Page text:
On Opening Day for the Milwaukee Brewers a familiar face stepped to the plate. Banished from baseball one year ago, he was greeted with a thunderous standing ovation. His name was Ryan Braun and he returned from a 65-game suspension due to steroid use. Braun, Jhonny Peralta, Nelson Cruz, Francisco Cervelli, Alex Rodriguez were all suspended for varying games due to their connection to the Biogenesis Clinic and performance enhancing drugs.
But of course you already knew that.
This is old news and for some reason people in Major League Baseball are eager to keep it that way with one exception… Alex Rodriguez. Baseball’s Steroid Era has been a black stain on the sport and for some reason, despite Barry Bonds, Mark McGwire, Sammy Sosa, and Roger Clemens being a huge part of that stain, A-Rod has become the face of this era. I for one, want to know why this is?
“What’s done is done” seems to be a common phrase when talking about Braun. He cheated, he paid his dues, move on. Okay well… no. Let’s not do that. Ryan Braun won the MVP in 2011, tested positive for PED’s and was suspended. The outfielder went on to appeal his suspension and won. Braun, obviously excited for his victory, show boated his innocence in a highly publicized press conference in which he strutted around like a peacock.
Braun’s eventual connection to Biogenesis caused his to serve his suspension and he did so by dodging almost every question about the incident. Braun received 65 games and 50-game suspensions were handed out to Cruz, Peralta and everyone else with the sole exception of Rodriguez, who received a 211-game suspension. Since then it has been lowered to just the entire 162- game 2014 season. But what Rodriguez has become is baseball’s newest taboo. His actions were deemed unforgivable while Braun’s are deemed “over with”. Why?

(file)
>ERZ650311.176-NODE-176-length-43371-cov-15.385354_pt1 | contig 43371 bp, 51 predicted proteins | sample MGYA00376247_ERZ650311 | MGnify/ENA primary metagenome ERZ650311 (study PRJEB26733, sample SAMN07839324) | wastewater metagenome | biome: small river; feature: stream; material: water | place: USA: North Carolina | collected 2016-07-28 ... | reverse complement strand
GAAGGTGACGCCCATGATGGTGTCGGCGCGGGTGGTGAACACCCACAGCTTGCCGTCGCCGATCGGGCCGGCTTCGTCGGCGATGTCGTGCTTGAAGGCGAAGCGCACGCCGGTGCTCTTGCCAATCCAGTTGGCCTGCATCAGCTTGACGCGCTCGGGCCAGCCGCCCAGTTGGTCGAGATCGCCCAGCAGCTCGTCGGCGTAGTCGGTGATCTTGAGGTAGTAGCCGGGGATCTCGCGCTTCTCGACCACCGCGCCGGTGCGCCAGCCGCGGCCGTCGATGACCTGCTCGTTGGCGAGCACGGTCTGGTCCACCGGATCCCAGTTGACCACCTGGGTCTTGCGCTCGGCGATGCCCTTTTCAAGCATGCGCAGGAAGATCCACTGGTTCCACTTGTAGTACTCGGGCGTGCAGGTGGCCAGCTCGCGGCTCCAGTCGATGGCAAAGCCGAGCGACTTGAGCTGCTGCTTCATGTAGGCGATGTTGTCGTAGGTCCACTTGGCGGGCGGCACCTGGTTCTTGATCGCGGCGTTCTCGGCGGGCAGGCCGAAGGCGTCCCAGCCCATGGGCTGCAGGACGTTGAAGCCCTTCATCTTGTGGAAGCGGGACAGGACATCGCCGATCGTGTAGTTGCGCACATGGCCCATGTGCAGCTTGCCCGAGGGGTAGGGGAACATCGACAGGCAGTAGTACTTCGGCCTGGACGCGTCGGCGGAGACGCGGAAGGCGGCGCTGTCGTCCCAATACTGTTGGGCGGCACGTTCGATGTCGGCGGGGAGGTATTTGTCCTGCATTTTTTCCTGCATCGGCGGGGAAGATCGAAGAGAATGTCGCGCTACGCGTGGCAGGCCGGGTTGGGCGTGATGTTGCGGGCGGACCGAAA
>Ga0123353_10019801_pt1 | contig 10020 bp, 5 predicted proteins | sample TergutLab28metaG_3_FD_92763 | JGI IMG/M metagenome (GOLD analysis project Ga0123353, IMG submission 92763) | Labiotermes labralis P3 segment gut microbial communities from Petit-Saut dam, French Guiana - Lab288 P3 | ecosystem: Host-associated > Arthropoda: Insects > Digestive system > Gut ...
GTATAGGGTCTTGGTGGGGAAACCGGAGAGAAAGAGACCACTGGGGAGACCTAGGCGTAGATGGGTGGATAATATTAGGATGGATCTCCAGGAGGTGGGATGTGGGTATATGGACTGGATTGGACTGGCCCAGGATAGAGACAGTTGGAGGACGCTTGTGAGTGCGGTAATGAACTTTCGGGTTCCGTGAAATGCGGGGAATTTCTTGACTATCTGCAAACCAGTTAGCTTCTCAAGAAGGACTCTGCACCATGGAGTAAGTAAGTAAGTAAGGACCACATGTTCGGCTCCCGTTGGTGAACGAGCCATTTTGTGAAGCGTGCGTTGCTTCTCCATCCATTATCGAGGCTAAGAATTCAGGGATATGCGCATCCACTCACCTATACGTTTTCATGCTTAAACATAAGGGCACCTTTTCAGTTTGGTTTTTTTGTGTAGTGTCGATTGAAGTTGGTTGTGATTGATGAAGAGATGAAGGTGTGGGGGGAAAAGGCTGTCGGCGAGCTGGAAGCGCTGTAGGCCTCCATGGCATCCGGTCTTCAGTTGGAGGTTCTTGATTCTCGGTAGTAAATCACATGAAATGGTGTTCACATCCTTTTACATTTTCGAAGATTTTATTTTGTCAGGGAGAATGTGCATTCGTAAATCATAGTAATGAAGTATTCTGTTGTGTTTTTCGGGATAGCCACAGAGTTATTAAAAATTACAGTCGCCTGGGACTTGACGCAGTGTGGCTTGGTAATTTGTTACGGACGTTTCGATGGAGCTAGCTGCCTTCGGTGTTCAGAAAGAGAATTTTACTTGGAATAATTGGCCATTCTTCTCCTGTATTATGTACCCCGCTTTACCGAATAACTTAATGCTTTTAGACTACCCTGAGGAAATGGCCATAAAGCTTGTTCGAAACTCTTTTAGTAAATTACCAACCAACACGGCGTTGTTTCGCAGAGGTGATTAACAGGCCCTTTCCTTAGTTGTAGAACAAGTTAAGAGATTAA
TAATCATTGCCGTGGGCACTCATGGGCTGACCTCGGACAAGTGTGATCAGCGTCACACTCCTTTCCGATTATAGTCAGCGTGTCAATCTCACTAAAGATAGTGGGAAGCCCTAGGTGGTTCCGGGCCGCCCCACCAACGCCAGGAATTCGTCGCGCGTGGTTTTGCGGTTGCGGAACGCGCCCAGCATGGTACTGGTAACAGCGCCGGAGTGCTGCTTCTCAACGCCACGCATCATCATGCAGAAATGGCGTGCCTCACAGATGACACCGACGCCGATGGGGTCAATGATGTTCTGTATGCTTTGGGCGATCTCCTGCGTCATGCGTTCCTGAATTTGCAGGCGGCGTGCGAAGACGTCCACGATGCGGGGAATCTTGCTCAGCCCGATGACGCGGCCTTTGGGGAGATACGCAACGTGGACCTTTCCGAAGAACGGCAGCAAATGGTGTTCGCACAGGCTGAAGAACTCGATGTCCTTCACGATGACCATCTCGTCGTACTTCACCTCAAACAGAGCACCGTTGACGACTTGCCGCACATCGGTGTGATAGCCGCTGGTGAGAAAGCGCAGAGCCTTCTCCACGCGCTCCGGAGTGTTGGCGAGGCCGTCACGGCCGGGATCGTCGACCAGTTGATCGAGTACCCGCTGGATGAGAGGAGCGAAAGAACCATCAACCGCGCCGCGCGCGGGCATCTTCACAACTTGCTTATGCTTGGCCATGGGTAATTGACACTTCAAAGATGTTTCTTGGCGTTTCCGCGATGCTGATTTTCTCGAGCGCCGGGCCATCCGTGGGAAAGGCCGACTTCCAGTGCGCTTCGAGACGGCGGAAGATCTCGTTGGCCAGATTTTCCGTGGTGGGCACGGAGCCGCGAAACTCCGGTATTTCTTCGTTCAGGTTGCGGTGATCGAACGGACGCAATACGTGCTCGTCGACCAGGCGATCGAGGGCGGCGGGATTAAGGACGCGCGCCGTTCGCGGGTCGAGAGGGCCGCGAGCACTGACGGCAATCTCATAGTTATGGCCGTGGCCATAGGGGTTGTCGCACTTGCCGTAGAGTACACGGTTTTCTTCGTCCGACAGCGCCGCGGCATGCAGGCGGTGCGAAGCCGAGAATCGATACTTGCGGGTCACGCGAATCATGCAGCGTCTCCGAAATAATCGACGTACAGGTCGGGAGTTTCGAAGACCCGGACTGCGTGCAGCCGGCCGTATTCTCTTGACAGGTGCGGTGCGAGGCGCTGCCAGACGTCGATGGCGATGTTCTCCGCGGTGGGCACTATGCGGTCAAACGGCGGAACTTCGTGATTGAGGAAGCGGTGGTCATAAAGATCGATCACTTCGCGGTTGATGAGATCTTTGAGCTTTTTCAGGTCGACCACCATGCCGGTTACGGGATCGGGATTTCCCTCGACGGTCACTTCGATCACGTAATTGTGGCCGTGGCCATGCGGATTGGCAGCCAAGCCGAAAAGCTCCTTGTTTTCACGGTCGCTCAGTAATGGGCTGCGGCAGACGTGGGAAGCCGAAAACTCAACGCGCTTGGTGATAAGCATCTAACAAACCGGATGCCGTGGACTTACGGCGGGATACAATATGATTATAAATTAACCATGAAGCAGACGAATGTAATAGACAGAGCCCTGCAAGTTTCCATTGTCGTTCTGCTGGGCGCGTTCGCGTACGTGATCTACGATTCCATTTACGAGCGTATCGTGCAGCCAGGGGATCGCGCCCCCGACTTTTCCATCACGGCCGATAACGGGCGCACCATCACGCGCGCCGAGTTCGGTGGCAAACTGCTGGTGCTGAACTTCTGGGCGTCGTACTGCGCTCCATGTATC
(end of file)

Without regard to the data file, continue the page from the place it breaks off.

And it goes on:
In 2009, Rodriguez was accused of PED use and openly admitted his story. He explained his misdeeds and apologized for his use of the substance. The events never left him and his cheating was never seen as forgivable. After he was handed a suspension he became a villain. His name brought cringes to some of baseball’s most distinguished sports writers and fans called for a lifetime ban.
While, I’m not defending the use of performance enhancing drugs I do see A-Rod’s bulked up charges as excessive. Rodriguez is being ostracized from the sport that he once dominated and he is still seen as an unforgivable criminal. Braun, on the other hand has been welcomed back. A standing ovation for a player who lied. Face it. He lied to the sport. He stood at a podium and defended his own honor that was clearly sullied. When the ax finally came down he promised to tell his story and, months later, he still hasn’t told it. People in baseball are welcoming back a player, who did just as much as Rodriguez, with open arms and warm hearts. “What’s done is done” is not an acceptable response when the same people saying that will certainly grumble if and when Rodriguez steps on the field.
Alex Rodriguez seems to have taken over the role of “Face of the Steroid Era”. You can’t read an article about the topic without his face at the top of the page. How is this? How do we elevate him over Bonds or McGwire who have tarnished some of baseball’s most beloved records? I am not defending Alex Rodriguez but instead I’m trying to understand where he differs from Ryan Braun? He received no ovation when he returned to baseball. In fact he was welcomed with a rain of jeers from every stadium.
Cruz was praised on his return to the Rangers and Peralta was granted a 4-year $53 million dollar contract with the St. Louis Cardinals. I agree 100% that when a player uses steroids, or human growth hormone, or testosterone, or wherever else that punishments must be laid out.
Rodriguez’s suspension was bigger than all others and he has become the shame of America’s past time while baseball is ready to put the whole thing behind Braun and others. I can’t watch baseball shows where they ignore Braun’s cheating because, frankly, “forgive and forget” is not acceptable anymore. I can’t think of a time when it was.